The licence fee of RM15,000 and a registration fee of RM50.00 were paid. There is no evidence that this licence to mine sea sand was renewed upon expiry.
Mining area encompasses five acres
Chai, on July 18, 2007, applied to renew a TOL (Temporary Occupation Licence) Bil: 10900268 which covers the Kalumpang Sea off Tawau.
Ostensibly, according to the fact sheets available from Kong’s source, the mining area about nine kilometres from the shore would encompass five acres.
Equipment used would comprise a 564 Gross Tonnage tongkang, a 251 HP tug boat, a Hitachi Crawler Crane, a 5,000cc Michigan Shovel Tractor and two units Mercedes Benz dump trucks.
Elsewhere, other equipment would be three units of forklifts, two units of shovel, one unit backhoe, four units of roller mills and 15 units of motor vehicles.
The name of the tongkang, registered in Labuan is given as Zarah No. 15. The tug boat is named Mercedes Star No. 20.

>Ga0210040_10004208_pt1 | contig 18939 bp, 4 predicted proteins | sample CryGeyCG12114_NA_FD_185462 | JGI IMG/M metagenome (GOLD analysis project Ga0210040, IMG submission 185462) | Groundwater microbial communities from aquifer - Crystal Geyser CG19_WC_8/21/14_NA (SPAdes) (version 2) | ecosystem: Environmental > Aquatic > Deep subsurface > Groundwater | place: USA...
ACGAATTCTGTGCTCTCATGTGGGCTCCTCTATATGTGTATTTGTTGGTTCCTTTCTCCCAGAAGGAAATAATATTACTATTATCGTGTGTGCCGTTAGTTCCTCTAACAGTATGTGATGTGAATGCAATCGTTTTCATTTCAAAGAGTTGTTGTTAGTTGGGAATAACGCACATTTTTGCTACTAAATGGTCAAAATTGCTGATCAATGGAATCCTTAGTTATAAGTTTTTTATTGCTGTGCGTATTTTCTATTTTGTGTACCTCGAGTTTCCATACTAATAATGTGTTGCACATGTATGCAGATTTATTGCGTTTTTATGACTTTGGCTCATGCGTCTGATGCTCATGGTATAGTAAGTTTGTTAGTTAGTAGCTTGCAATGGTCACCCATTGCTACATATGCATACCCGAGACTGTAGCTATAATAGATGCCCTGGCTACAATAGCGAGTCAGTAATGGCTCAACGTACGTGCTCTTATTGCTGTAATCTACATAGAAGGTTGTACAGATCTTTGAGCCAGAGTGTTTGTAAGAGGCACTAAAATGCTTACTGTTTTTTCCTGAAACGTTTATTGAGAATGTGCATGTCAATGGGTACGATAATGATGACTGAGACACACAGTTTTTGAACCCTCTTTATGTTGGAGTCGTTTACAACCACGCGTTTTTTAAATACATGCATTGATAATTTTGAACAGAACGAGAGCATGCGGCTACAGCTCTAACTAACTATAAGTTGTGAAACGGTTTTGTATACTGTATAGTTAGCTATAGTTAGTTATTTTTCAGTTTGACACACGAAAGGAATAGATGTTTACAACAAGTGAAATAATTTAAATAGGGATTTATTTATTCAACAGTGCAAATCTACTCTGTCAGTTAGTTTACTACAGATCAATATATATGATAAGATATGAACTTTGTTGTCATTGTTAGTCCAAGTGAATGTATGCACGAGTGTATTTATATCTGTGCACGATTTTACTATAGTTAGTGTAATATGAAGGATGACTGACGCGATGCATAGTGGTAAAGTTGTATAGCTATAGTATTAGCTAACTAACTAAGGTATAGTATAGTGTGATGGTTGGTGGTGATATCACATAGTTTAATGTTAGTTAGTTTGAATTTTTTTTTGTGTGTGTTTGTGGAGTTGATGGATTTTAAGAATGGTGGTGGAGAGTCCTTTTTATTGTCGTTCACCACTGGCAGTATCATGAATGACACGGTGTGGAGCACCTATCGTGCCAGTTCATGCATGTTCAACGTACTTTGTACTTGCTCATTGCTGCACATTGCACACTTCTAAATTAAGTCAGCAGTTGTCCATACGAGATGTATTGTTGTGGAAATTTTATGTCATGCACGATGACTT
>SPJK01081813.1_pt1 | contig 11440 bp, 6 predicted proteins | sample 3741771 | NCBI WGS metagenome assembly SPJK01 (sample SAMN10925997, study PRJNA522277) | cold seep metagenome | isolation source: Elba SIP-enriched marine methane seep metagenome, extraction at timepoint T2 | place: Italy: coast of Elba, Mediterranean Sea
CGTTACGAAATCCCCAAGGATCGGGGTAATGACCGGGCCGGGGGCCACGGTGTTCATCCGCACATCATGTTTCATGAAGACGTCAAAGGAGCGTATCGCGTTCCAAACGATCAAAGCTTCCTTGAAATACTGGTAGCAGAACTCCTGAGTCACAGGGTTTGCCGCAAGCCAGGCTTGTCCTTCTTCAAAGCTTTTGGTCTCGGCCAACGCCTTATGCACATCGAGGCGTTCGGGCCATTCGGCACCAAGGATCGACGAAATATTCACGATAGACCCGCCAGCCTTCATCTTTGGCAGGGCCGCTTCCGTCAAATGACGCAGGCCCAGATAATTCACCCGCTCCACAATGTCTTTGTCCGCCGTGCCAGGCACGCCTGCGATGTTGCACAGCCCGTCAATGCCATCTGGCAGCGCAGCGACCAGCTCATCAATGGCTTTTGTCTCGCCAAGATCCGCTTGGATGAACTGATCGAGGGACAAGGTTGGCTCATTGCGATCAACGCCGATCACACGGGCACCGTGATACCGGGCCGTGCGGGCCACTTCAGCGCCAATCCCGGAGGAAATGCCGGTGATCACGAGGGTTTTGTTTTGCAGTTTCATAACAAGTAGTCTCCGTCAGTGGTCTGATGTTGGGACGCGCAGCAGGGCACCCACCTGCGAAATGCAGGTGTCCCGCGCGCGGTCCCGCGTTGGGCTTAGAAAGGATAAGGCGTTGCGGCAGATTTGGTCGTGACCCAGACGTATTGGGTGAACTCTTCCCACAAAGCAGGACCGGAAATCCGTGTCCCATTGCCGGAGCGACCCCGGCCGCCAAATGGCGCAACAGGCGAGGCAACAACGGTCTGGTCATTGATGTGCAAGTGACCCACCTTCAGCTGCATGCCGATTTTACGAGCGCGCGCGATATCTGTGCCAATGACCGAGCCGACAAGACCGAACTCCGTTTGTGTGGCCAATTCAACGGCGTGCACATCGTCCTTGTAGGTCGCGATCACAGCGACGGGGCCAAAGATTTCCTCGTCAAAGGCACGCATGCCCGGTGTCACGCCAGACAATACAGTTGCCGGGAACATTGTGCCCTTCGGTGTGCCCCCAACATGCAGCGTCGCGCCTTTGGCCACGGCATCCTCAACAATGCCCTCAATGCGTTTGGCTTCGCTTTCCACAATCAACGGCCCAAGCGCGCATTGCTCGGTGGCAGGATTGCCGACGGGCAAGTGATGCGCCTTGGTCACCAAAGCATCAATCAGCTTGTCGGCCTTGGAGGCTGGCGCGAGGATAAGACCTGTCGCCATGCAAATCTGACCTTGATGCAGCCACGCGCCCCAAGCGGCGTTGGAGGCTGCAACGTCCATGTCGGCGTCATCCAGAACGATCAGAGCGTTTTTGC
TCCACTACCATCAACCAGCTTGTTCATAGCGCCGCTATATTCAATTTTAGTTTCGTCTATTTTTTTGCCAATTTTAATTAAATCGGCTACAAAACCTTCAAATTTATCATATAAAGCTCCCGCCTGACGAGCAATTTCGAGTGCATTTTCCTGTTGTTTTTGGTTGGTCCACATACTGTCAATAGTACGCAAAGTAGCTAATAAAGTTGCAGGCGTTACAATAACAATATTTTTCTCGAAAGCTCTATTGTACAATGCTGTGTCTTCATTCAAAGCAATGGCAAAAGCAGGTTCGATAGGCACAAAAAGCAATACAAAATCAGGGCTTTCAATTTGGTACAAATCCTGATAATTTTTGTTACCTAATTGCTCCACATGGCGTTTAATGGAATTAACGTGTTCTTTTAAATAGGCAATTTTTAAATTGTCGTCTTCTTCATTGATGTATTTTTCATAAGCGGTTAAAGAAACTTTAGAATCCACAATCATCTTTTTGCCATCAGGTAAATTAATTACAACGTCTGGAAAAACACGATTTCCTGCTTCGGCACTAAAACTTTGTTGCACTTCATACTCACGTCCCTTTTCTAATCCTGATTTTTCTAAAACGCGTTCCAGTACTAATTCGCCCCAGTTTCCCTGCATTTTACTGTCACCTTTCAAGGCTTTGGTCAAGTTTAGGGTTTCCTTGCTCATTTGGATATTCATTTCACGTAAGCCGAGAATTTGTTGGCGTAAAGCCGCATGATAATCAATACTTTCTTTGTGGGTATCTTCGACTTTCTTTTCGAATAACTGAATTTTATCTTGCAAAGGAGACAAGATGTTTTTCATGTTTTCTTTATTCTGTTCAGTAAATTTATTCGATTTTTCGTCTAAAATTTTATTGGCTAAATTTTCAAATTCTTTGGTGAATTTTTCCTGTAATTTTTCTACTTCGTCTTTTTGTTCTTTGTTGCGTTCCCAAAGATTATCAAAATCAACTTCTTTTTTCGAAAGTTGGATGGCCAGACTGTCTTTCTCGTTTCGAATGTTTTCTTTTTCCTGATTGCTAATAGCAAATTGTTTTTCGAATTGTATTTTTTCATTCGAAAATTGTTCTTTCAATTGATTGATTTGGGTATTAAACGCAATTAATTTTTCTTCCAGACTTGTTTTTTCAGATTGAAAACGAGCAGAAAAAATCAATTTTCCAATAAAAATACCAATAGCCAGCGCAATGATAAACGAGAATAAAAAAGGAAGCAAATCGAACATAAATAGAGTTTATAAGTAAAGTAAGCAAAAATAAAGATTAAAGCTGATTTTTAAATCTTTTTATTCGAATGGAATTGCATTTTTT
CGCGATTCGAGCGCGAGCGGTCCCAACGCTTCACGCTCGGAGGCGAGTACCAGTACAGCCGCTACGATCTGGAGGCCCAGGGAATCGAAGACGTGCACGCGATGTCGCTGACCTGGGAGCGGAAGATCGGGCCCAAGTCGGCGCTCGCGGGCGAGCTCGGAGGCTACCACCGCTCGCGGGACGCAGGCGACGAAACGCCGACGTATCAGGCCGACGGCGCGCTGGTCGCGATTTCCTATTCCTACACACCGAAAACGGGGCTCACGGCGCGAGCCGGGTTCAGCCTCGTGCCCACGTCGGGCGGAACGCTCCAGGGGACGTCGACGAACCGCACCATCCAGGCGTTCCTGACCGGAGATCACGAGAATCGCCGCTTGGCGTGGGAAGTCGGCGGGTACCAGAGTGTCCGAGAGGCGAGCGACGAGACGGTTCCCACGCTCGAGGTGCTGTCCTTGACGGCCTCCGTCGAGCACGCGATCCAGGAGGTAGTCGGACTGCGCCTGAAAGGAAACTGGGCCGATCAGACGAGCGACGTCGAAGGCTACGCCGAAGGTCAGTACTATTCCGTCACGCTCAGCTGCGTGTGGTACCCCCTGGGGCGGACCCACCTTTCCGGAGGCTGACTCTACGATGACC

Chai’s operations, according to records with Kong, are actually under Seri Ching Kimia Sdn Bhd and run by her husband, a Peninsular Malaysian, whose name was not disclosed.
“It is clear that no mining of sea sand was ever undertaken. In fact, sea sand is not popular for construction because it takes a lot of work to wash away the salt. So many buildings constructed with sea sand have collapsed in Sabah because the salt was not removed,” said Kong.
“If the operator had ever mined sea sand, there must be evidence of it, like a list of buyers. There is no such evidence. No country in the world allows the mining of sea coral reefs.”
The authorities concerned were not immediately available for comment.
Issue not raised by Sepa
Also, this issue has so far not been raised by the Sabah Environmental Protection Association (Sepa) which has been active in taking up many issues.
Former Sepa chief SM Muthu confessed that the coral mining off Tawau was news to him. “They are probably mining sea sand,” he said.
“If they are not doing that, then I am really wondering now what is going on in Tawau.”
Helen Brunt, an EcoDiver trainer and Sabah Co-ordinator for the Semporna Islands Project, has been quoted as saying in the local media on Thursday this week that the state needs a regular coral reef monitoring programme.